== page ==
My freakin hand is killing me from retouching images of pregnant ladies all week. Actually they're not pregnant, but they're made to look pregnant and I had 26 photos to retouch by tomorrow (today) and I finally got it all finished around 10:00 this evening, but after all that shit I still managed to bang out 2-1/2 hours in the studio. My hand and forearm are so dead right now its numb and shaking, but I gutted it out like a champ. Sept 30 is breathing down my neck and now this catalog thing at work is heating up and things on the home front are going to be insane for the next 2 weeks. This will be a true test of my will and fortitude and I'll really earn my stripes if I finish this thing in time for the Laundromat in October. Next week I'll have details about that. Just get your asses on a plane or a bus or whatever and come dance your pants off and see this stuff in person on 10/15.

Part 37:

Thursday, September 1, 2011

Xanadu pt 36

Too tired to soapbox tonight. Its not Sept 1st and I want this painting done by the 30th for the Laundromat. I hope they get that same DJ for 10/15. I'm not making any promises but there might be disrobing. If I invite the right people. We'll see.

Part 36 blah blah...

Wednesday, August 31, 2011

Xanadu pt 35 And A Little Bit Of Austerity

So If you've been following the progress of this painting you'll remember that one of my complaints about the subject of the piece was the nice and cozy relationship between Chris "Kubla" Christie and Triple Five, the big Canadian developers of Mall Of America. They're the most recent entities to make a go of trying to finish the Xanadu project, or The American Dream as its now known. Christie has managed to fast-track tax breaks for Triple Five in exchange for replacing cops, teachers, social workers and firemen with janitors and retail clerks. In other words, at the same time he's been pushing through his agenda of spending cuts on police, education and job training, he's giving handouts to corporations.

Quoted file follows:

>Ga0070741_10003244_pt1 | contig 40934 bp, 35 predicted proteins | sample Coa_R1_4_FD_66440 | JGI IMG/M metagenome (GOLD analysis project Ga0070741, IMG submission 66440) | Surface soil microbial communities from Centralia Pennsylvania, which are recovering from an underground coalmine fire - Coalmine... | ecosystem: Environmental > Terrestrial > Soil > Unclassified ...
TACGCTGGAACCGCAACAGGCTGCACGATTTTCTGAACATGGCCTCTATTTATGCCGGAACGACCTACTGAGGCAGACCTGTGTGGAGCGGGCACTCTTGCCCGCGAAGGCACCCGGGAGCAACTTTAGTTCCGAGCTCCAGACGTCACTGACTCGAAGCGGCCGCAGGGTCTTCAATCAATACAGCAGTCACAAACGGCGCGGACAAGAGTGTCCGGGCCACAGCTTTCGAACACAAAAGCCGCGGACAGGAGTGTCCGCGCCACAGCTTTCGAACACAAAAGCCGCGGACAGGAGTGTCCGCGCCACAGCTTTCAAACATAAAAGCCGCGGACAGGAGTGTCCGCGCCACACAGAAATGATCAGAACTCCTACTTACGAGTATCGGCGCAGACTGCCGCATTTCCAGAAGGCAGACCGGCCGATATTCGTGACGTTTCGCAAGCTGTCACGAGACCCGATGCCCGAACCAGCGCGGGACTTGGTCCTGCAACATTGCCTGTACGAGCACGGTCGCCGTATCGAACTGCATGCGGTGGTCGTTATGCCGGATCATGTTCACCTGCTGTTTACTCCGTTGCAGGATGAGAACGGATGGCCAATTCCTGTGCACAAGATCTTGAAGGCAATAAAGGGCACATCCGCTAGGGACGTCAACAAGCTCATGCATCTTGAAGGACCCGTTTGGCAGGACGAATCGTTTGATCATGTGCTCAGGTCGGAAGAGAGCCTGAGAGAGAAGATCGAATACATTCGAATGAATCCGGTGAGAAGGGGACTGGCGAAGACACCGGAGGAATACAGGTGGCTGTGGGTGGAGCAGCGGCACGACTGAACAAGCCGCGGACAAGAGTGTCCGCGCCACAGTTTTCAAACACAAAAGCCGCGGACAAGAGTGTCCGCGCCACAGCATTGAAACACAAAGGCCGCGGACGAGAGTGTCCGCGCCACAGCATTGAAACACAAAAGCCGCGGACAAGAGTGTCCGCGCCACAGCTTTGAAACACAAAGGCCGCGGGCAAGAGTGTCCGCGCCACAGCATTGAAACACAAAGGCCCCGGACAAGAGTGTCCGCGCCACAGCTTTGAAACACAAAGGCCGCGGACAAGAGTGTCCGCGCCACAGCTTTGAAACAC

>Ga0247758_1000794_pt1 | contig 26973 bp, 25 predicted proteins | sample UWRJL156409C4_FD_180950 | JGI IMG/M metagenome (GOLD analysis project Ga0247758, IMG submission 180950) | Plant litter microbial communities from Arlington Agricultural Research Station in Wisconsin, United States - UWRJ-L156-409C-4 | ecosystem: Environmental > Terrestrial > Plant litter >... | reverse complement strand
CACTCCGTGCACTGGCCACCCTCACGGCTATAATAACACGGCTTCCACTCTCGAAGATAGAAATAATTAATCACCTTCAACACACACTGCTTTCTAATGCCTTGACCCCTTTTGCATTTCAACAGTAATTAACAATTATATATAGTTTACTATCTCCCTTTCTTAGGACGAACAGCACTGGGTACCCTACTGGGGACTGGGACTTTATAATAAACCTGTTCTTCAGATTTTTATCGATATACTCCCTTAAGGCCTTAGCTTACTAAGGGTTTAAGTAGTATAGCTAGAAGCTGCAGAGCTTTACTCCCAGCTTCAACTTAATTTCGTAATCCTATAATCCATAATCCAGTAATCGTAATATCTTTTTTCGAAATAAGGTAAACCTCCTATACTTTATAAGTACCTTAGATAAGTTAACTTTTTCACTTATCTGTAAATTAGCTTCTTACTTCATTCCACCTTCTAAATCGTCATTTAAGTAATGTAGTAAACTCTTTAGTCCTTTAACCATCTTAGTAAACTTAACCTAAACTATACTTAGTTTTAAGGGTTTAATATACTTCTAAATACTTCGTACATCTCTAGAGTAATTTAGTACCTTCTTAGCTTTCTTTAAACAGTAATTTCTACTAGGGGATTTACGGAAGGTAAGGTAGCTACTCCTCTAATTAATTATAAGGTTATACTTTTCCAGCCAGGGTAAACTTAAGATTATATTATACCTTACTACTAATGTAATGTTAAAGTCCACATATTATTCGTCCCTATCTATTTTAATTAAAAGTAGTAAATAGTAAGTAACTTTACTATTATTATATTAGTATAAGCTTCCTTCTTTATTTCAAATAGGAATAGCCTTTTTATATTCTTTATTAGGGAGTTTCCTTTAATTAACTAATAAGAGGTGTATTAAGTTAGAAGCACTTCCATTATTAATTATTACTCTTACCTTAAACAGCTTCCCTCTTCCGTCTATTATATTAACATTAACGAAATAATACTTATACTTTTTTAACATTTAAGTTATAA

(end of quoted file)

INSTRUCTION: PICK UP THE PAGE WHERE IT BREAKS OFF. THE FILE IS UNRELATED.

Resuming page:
This is by far my not my chief complaint, which has more to do with environmental issues, but it's pretty high on my shit list. It also fits in nicely with a story that was published today in Huffpost Business. In the article, Peter S. Goodman interviews my friend Joe Sangataldo, a former social worker who specialized in job training of welfare and unemployment recipients. Joe was laid off two years ago when Christie began his mission of cutting spending on things that invest in the future of our state, and instead decided to focus on pleasing his corporate friends, who I still contend will be contributing to his Presidential bid if and when he decides to run.

Joe's story is typical of many who have been victimized by rising unemployment with one exception: his job was to help people who are receiving government handouts get out of the system and get back to work. It seems illogical that Christie would want to cut funding to areas where it can actually go towards helping people build a better future. Instead it gets funneled to centers of corporate and commercial greed like Xanadu.

I'm not sure how people like Chris Christie sleep at night. I guess when you have powerful friends it doesn't matter that you're putting people on the street who were trying to help others get off the street and build a better life. This is congruent with the austerity measures that have sparked riots in Europe, and congruent with the indifference their leaders have with the plight of their citizens.

I can't wait for this painting to be done. Here's part 35:

Tuesday, August 30, 2011

Xanadu pt 34: Irene 1, Studio 0

Hurricane Irene got the best of my studio over the weekend, with the tiniest trickle of water that found its way through what I thought was my rock solid defense shield. There wasn't enough to damage anything, but enough to wash the floor and to force me to move the rug and other stuff to higher ground (on top of the dirty sofa where my dog sleeps). By last night the floor had dried and everything was put back where it belonged. So all is well. But there is another...

What I was secretly hoping for and didn't get was for the storm to damage my favorite mega-mall to be, which would have helped further my cause and support my hypothesis for this project. Xanadu still stands, and the painting continues.

With the arrival of September, its time to start thinking about really pushing the envelope so I can get this thing completed for October 1, when its scheduled to hang at 10th St Laundromat in Philadelphia, along with other selections from the series. As it stands, the exhibit will hang from October 1st to the 31st, with a reception on Saturday the 15th. I'll put up more details on that soon.

Meanwhile, here's Part 34:

Thursday, August 25, 2011

Xanadu pt 33: Have A Rolling Rock

Since we've arrived at part 33 I thought I would pay tribute to another 33, Rolling Rock Beer. I don't have any, so a Yuengling Lager will have to do. You may be wondering what the significance is between the number 33 and a relatively inconsequential beer. So have many others. The inscription printed on the bottle may offer the only clue: